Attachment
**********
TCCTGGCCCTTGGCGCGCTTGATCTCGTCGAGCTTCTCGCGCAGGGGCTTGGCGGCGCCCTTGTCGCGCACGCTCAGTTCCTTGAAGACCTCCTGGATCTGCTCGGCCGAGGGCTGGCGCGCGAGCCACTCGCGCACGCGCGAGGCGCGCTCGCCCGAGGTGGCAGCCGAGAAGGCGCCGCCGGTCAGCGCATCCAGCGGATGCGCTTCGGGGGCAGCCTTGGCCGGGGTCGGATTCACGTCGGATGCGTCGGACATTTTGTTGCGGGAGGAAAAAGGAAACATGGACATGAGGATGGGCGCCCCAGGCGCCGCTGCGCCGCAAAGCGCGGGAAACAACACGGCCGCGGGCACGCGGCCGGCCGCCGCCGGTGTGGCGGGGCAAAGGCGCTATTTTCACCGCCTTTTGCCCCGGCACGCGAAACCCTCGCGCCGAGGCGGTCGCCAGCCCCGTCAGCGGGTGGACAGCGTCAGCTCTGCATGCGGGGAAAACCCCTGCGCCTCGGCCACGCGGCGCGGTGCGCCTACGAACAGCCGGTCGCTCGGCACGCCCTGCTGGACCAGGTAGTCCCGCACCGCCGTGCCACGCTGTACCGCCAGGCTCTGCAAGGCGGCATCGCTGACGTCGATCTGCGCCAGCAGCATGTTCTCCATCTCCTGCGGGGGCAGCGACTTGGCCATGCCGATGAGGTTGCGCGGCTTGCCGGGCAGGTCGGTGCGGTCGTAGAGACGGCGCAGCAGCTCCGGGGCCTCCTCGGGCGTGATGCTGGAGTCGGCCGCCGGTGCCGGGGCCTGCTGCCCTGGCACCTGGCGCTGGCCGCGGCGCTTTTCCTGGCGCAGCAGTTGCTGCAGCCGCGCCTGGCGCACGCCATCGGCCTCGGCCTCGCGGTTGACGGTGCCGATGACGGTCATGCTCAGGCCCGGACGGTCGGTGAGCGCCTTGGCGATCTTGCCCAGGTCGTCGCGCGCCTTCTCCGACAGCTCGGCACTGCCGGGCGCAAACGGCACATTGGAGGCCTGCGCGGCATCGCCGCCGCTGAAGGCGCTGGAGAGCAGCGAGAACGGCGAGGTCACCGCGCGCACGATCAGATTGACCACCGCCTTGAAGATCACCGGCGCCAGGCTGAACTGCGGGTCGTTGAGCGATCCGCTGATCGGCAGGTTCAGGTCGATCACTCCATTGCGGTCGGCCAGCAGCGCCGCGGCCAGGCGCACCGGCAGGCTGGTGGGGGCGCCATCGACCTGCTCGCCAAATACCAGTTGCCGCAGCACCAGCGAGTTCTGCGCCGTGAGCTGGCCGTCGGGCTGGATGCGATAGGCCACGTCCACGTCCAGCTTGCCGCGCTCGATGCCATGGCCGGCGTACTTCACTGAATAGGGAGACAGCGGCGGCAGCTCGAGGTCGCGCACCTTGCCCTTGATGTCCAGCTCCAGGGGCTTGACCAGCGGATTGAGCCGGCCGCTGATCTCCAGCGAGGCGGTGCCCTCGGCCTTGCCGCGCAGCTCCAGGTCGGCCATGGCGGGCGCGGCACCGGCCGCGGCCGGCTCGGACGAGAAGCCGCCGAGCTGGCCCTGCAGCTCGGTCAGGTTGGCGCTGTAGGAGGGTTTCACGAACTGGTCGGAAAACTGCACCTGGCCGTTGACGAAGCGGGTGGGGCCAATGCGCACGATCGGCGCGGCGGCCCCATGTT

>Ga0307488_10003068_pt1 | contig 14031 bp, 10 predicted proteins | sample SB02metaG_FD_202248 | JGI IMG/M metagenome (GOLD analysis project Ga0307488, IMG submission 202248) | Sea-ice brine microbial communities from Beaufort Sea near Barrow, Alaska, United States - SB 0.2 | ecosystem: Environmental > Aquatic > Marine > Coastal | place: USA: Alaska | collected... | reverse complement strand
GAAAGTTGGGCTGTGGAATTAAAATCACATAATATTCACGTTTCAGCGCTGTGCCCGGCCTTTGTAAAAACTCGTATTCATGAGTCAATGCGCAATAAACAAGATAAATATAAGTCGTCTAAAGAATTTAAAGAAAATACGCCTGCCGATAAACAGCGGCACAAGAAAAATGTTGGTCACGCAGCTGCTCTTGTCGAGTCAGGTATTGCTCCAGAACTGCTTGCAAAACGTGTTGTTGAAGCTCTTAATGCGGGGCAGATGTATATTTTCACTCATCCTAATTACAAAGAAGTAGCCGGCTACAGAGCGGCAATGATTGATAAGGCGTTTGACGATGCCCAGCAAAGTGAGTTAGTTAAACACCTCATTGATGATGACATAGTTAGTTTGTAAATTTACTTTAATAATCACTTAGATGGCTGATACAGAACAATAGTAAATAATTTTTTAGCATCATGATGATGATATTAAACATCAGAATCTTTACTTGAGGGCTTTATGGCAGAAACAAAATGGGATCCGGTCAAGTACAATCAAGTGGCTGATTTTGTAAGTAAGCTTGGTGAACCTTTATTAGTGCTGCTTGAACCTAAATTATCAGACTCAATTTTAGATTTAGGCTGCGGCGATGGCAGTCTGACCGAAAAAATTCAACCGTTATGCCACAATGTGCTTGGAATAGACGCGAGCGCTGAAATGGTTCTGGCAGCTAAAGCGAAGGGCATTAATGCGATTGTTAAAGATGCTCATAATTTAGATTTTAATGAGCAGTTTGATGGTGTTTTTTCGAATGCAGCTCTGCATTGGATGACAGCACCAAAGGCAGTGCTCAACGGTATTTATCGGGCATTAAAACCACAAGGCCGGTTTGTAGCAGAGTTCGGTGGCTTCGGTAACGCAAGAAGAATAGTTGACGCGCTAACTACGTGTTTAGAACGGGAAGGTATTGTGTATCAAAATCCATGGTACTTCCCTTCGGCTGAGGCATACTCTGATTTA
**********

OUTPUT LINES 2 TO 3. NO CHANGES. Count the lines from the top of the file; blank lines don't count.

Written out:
>Ga0307488_10003068_pt1 | contig 14031 bp, 10 predicted proteins | sample SB02metaG_FD_202248 | JGI IMG/M metagenome (GOLD analysis project Ga0307488, IMG submission 202248) | Sea-ice brine microbial communities from Beaufort Sea near Barrow, Alaska, United States - SB 0.2 | ecosystem: Environmental > Aquatic > Marine > Coastal | place: USA: Alaska | collected... | reverse complement strand
GAAAGTTGGGCTGTGGAATTAAAATCACATAATATTCACGTTTCAGCGCTGTGCCCGGCCTTTGTAAAAACTCGTATTCATGAGTCAATGCGCAATAAACAAGATAAATATAAGTCGTCTAAAGAATTTAAAGAAAATACGCCTGCCGATAAACAGCGGCACAAGAAAAATGTTGGTCACGCAGCTGCTCTTGTCGAGTCAGGTATTGCTCCAGAACTGCTTGCAAAACGTGTTGTTGAAGCTCTTAATGCGGGGCAGATGTATATTTTCACTCATCCTAATTACAAAGAAGTAGCCGGCTACAGAGCGGCAATGATTGATAAGGCGTTTGACGATGCCCAGCAAAGTGAGTTAGTTAAACACCTCATTGATGATGACATAGTTAGTTTGTAAATTTACTTTAATAATCACTTAGATGGCTGATACAGAACAATAGTAAATAATTTTTTAGCATCATGATGATGATATTAAACATCAGAATCTTTACTTGAGGGCTTTATGGCAGAAACAAAATGGGATCCGGTCAAGTACAATCAAGTGGCTGATTTTGTAAGTAAGCTTGGTGAACCTTTATTAGTGCTGCTTGAACCTAAATTATCAGACTCAATTTTAGATTTAGGCTGCGGCGATGGCAGTCTGACCGAAAAAATTCAACCGTTATGCCACAATGTGCTTGGAATAGACGCGAGCGCTGAAATGGTTCTGGCAGCTAAAGCGAAGGGCATTAATGCGATTGTTAAAGATGCTCATAATTTAGATTTTAATGAGCAGTTTGATGGTGTTTTTTCGAATGCAGCTCTGCATTGGATGACAGCACCAAAGGCAGTGCTCAACGGTATTTATCGGGCATTAAAACCACAAGGCCGGTTTGTAGCAGAGTTCGGTGGCTTCGGTAACGCAAGAAGAATAGTTGACGCGCTAACTACGTGTTTAGAACGGGAAGGTATTGTGTATCAAAATCCATGGTACTTCCCTTCGGCTGAGGCATACTCTGATTTA